I'd recommend doubling up by using the clips and the glue, it can't hurt.

 

SP

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On 25/04/2019 at 13:39, Pete Lewis said:

pu sealer works well on some of these clip on parts . with no paint damage by the claws easy to paint if needed 

Pete

+1 When I restored my MK3 I removed all theses clips and fitted the trim with sealant. No weeping rust has appeared from under the trims.

Danny

AO NE Scotland

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3 hours ago, Badwolf said:

What type of adhesive/mastic did you use?

Hi BW,

I'm pretty sure I used black 'Sticks All' but the solvent based one not the water based. I also used it to stick on home made rubber mud flaps on the sill closing panel and these have stayed on too despite being in the line of fire from spray and road muck. I did buy and try to use the correct clips (and tool) for the window rubbers but I gave up in fury after failing to fit a single one in half an hour of tugging, levering and pleading. It felt like a bodge at the time but now I can't think of any reason why it isn't a perfectly good solution.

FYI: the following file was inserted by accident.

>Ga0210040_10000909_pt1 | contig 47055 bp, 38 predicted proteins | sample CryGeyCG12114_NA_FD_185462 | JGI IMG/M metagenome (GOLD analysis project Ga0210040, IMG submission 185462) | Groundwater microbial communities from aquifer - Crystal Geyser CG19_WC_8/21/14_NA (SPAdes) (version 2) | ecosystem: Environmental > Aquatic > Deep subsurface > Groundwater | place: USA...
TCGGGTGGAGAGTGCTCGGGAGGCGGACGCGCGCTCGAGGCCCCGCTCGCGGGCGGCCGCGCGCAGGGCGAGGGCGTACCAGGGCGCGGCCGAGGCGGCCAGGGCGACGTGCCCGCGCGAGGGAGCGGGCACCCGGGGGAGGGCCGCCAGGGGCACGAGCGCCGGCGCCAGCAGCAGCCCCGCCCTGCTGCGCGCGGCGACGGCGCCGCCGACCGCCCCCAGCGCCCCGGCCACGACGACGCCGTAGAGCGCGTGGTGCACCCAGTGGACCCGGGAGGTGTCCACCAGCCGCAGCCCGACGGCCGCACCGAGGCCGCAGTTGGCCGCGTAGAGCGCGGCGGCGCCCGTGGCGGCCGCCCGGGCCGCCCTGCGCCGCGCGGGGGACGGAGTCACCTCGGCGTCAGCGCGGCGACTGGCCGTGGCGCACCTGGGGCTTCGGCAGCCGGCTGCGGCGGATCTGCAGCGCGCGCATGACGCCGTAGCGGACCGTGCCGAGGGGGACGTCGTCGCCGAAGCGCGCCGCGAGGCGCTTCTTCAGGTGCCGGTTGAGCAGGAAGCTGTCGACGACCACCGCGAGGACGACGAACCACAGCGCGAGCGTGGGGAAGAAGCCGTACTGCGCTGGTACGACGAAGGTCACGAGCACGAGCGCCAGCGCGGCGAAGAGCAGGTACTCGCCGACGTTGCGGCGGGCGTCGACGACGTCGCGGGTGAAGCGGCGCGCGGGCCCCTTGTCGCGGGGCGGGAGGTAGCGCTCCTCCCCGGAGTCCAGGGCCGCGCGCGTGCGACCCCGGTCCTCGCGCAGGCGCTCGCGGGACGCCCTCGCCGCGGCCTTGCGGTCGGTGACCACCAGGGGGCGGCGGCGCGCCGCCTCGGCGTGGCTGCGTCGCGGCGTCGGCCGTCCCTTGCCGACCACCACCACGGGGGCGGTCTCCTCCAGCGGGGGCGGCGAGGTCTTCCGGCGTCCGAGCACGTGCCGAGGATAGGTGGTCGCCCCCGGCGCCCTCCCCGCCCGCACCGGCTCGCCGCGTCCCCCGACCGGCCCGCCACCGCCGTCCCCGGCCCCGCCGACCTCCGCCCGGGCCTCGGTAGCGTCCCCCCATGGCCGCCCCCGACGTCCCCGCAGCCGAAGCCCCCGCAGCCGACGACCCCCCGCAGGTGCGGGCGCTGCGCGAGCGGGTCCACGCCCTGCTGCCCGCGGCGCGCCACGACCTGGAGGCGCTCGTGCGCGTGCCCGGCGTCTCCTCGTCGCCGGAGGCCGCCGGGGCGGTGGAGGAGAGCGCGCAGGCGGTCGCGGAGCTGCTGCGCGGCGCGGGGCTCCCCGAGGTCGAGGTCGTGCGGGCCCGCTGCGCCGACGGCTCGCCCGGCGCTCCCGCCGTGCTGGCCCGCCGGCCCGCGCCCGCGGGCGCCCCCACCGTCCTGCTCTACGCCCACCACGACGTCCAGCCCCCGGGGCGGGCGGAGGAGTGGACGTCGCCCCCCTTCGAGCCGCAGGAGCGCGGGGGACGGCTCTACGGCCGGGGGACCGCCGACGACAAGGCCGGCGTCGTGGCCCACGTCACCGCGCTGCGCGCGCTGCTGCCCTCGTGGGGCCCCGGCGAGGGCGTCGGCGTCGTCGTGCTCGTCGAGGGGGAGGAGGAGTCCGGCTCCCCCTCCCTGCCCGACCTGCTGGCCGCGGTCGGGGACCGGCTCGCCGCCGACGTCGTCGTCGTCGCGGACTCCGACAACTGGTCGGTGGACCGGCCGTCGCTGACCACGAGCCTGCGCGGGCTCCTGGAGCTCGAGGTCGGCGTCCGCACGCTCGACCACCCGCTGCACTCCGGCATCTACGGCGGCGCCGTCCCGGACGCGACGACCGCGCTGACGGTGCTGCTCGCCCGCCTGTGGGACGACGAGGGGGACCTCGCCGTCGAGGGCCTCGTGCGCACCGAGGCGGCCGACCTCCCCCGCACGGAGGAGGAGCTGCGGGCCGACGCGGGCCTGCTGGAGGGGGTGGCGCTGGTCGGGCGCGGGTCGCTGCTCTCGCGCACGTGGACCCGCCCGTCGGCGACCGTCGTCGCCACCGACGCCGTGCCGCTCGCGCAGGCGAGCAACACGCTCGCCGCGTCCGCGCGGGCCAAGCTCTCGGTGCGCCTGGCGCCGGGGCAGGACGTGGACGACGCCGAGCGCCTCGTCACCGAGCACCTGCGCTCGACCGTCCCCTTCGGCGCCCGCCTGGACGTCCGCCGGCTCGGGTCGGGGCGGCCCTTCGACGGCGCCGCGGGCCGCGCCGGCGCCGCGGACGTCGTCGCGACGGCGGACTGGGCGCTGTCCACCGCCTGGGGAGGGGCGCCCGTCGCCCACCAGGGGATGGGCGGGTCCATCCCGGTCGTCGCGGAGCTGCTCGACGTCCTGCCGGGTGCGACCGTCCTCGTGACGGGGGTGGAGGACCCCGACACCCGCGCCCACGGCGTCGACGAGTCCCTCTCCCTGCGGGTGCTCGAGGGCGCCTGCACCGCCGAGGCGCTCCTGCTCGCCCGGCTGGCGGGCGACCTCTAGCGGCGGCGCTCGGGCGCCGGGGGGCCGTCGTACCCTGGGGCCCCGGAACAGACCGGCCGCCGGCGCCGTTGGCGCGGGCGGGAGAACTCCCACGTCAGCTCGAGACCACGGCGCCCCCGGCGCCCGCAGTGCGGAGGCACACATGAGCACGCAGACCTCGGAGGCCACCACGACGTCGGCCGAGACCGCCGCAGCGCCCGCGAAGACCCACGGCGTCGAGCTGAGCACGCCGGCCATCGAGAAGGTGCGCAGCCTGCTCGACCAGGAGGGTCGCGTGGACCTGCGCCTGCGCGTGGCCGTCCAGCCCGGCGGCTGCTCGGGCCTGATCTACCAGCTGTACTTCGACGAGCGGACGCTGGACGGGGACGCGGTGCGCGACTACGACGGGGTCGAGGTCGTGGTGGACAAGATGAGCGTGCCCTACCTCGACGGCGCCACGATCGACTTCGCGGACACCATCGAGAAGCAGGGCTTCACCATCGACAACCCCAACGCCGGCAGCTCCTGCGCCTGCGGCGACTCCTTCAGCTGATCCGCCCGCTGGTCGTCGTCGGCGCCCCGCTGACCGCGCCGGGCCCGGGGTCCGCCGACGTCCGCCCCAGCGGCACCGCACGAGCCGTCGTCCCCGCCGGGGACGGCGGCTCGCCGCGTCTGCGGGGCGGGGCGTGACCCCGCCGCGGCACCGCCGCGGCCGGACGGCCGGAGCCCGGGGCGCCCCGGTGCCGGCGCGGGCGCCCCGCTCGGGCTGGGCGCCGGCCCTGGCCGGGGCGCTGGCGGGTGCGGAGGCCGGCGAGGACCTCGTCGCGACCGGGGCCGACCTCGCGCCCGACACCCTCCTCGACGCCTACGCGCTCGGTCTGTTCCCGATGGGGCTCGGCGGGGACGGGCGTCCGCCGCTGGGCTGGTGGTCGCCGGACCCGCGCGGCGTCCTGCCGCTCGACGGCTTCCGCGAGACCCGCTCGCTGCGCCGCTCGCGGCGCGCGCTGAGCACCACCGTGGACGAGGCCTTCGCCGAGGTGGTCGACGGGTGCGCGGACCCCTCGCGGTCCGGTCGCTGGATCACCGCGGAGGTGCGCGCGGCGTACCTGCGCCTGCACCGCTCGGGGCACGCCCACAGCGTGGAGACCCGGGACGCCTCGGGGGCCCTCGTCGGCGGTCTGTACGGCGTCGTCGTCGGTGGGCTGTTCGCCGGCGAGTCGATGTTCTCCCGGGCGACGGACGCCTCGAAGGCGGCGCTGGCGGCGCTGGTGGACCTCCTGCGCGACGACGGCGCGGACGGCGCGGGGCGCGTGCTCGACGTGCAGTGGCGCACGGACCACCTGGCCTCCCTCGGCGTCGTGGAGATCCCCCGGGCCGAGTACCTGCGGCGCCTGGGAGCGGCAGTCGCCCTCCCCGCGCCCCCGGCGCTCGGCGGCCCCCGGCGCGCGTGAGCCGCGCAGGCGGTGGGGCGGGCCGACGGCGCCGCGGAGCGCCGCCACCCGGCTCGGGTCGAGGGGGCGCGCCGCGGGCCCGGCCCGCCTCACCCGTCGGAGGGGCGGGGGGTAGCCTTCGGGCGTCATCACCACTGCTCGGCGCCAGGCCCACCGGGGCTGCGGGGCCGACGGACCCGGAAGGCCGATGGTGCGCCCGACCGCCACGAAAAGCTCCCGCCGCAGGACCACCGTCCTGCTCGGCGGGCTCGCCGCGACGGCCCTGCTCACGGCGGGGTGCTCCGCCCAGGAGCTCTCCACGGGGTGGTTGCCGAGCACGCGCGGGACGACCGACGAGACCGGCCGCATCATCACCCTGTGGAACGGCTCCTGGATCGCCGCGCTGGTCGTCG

Still enjoying your restoration thread.

Regards

Adrian

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Aidrian -Thanks for the info on the mastic.

Glad you enjoy my ramblings and disasters on my main thread. Things will be taking off more in the next two weeks now that I have acquired the tools, products, knowledge and space to get on with it. I just hope that what I have learned is worthy of the exceptional talent of those I have learned from (includes all on here expecially Pete & Doug) over the last 6 months.